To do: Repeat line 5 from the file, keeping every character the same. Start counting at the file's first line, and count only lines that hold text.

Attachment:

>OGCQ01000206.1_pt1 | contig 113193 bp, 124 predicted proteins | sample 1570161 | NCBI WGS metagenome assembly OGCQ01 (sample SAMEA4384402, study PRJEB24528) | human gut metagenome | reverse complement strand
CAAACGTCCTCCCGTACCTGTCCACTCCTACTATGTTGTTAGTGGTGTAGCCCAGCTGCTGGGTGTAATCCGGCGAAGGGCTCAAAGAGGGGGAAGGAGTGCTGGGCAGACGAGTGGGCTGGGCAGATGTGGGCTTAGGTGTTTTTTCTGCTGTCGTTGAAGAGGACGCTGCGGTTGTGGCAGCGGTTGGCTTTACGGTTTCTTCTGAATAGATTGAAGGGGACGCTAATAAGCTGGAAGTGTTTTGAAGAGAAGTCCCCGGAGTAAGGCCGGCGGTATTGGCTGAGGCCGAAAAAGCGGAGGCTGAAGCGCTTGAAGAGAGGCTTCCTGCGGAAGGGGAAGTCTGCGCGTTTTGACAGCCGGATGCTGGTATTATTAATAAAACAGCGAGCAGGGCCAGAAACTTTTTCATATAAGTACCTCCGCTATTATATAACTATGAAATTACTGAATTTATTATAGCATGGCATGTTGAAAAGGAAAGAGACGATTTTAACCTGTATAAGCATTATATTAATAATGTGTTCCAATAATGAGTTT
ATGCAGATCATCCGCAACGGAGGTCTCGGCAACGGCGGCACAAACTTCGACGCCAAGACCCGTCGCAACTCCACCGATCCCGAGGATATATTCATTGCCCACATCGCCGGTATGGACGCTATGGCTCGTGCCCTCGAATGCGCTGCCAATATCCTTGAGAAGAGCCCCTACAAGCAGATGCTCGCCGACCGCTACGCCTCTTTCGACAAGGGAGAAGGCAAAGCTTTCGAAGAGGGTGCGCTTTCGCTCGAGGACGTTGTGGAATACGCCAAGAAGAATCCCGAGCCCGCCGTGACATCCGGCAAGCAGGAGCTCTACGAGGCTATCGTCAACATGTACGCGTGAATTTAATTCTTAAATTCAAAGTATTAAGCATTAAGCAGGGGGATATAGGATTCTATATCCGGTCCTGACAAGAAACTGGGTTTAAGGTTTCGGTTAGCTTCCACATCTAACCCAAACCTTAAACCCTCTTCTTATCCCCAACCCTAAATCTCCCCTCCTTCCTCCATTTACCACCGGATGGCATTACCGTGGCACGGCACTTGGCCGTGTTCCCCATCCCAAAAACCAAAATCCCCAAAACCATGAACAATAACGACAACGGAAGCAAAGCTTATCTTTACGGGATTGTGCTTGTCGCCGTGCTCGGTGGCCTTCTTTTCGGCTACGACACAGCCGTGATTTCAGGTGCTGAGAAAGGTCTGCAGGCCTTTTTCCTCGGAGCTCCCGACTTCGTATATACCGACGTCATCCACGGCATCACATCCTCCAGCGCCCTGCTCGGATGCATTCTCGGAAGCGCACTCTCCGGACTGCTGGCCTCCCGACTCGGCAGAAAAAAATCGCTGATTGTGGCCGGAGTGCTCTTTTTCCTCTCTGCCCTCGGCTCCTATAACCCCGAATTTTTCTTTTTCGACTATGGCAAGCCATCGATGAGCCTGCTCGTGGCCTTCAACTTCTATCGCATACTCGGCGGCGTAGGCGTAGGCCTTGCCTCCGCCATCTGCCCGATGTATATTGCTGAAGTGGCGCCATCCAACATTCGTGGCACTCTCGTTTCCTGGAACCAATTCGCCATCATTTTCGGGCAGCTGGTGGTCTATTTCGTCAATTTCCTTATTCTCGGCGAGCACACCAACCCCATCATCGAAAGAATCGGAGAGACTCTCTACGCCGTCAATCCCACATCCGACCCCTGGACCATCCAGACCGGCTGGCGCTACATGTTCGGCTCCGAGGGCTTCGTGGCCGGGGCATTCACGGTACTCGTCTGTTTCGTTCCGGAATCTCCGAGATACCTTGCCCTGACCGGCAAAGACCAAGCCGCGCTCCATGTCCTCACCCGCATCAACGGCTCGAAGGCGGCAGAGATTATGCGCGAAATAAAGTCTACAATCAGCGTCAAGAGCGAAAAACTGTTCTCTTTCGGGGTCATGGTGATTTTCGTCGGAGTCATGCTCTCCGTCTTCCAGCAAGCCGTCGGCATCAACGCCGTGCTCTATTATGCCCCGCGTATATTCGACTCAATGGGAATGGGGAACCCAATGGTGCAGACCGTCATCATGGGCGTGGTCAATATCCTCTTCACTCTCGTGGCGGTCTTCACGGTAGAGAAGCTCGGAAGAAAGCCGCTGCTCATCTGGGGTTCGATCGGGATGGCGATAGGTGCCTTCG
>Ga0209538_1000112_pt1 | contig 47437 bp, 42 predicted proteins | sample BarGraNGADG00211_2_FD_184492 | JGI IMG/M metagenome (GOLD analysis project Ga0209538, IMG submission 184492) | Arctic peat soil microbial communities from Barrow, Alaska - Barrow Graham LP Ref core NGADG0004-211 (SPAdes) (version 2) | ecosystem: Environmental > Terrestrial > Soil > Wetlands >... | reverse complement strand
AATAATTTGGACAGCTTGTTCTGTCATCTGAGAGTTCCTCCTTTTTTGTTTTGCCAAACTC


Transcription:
AATAATTTGGACAGCTTGTTCTGTCATCTGAGAGTTCCTCCTTTTTTGTTTTGCCAAACTC